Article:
In high school I played percussion, but I never mastered a tuneful instrument–which I’ve always regretted. So, I recently started taking dulcimer lessons. The instrument and the music are rooted in Appalachia, as am I. In short, it’s important to me.
But so far, I’ve managed only one lesson and one practice per week– usually the morning of the lesson. This is not the road to proficiency!
Write my twice-weekly blogs. Submit a short story. Come up with and deliver a couple of tattoo stories to honor Amy Black. Spend Easter with my family in New England. And on and on.
AND THAT BRINGS ME TO FIRST THINGS VS. IMPORTANT THINGS.
It’s easy to fill your life with things that are right in front of you–or that have a date certain–and never get around to some things that are truly more important.
When my children were little I often lamented the clutter and mess in my house. (I was a psychology professor at the time.) One day a friend with four children just older than mine said, “If they aren’t doing structural damage, don’t worry about it.”
Which brings us to the point: LOOK AT HOW YOU SPEND YOUR TIME AND DECIDE WHICH FIRST THINGS CAN BE MOVED TO LAST. If writing is truly important to you, make time for it.
And so, off to practice dulcimer!
Interested in learning more about writing? Join me at Agile Writers for my class on Write Your Life: Memoir and Memoir-Based Fiction. For more information, visit the Agile Writers website.
And never an explanation or even a mention of the jarring juxtaposition of ethnic heritages. Perhaps it is time to revisit issues around character naming.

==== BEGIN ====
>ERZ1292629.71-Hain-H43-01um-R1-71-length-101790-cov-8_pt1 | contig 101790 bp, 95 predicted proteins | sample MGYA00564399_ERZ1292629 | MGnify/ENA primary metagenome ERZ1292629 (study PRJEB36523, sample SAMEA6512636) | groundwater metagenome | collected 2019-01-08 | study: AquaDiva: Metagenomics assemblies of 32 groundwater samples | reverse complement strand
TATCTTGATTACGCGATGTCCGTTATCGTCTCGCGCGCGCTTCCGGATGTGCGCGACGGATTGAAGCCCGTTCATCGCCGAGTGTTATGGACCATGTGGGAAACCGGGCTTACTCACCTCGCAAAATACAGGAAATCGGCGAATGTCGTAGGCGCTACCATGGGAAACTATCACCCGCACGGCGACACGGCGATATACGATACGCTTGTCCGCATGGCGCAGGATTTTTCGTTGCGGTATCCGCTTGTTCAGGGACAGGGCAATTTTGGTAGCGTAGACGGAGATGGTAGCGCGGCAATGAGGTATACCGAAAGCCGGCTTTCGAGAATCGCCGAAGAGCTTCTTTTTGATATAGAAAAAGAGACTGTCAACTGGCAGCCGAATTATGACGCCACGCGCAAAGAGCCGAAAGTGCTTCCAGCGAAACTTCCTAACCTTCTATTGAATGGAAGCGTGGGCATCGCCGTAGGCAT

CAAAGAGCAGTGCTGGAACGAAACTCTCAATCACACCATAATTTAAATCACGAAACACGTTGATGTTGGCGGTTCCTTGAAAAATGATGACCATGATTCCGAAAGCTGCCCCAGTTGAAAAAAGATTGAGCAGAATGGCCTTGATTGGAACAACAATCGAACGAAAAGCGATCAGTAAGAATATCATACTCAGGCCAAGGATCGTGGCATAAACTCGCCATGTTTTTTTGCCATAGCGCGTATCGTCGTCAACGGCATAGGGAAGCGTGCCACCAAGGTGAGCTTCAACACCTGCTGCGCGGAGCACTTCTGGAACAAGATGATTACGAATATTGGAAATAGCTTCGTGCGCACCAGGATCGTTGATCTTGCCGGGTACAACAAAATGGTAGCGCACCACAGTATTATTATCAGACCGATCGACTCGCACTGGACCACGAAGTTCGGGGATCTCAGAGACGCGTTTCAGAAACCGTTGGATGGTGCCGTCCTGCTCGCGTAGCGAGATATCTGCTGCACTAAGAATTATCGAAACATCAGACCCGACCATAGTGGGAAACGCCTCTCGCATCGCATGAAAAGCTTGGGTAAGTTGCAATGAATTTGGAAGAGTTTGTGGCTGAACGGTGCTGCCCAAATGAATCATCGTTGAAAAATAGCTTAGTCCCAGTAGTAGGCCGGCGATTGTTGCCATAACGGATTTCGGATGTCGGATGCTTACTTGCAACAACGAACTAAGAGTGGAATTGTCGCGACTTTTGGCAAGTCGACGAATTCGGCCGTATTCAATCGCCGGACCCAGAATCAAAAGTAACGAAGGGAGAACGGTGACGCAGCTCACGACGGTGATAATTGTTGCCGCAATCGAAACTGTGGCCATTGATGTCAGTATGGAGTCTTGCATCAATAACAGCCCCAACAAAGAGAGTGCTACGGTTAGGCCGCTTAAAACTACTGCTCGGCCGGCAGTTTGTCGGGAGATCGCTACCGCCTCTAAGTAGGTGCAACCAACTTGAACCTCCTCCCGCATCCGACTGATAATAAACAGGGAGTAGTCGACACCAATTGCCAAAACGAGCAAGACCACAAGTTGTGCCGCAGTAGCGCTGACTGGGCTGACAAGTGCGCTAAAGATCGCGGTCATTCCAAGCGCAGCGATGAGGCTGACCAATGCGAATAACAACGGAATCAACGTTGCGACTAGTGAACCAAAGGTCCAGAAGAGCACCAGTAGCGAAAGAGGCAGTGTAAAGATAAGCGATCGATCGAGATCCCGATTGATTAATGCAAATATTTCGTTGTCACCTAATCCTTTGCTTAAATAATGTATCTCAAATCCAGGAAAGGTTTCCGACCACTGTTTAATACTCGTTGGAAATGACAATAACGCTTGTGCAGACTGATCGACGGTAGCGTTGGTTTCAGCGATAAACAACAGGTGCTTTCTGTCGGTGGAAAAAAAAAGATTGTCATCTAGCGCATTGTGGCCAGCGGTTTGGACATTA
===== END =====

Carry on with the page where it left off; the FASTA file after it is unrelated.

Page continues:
I wrote a blog post in October 2015 about character naming. Let’s review:
Consider your name.
How was it chosen? What does it mean? How does it look? How do you feel about it?
My father John shared his name with a brother of his mother. My mother’s, Alta Wavalene, came from her father’s youngest sister and her mother’s youngest sister. There are no Vivians on either branch of the family tree. Were my parents consciously striking out in a different direction?
One story I heard growing up is that Vivian was the name of my father’s first girlfriend, and he liked it. So, does this reflect my father’s dominance or my mother’s confidence?
Vivian means lively, and likes bright or vivid colors. The latter definitely applies, and I like to think the former does as well. As for appearance, Vivian is all spikes and angles, especially when written in caps: VIVIAN. Hmmmm. No comment. But I do know I felt out-of-place among the Sharons and Shirleys and Barbaras. As a child, I wanted a nickname and it was never forthcoming. As an adult, I like that I have seldom come across another Vivian, and only an Italian chef ever called me Vi.
Consider character names.
Your characters’ names are as important to them as yours is to you. Give them some thought. As with everything, there are books out there to help. My personal favorite is Character Naming Sourcebook by Sherrilyn Kenyon. For one thing, it starts with an overview of things to consider. In brief, and paraphrased, the ten guidelines are:
Your character’s name is the usual introduction to the reader. Lydia is harder than Nora. Cynthia is more upscale than Bertha. Bart is stronger than most two-syllable male names.
In deciding on names, avoid not only the beginnings, but the endings. Alex, Alice, Amy, and Andrew will confuse readers and turn them off. At the same time, choose nicknames and/or endearments with care. I recently critiqued a manuscript in which William was Billy to the family, Victoria was Vickie,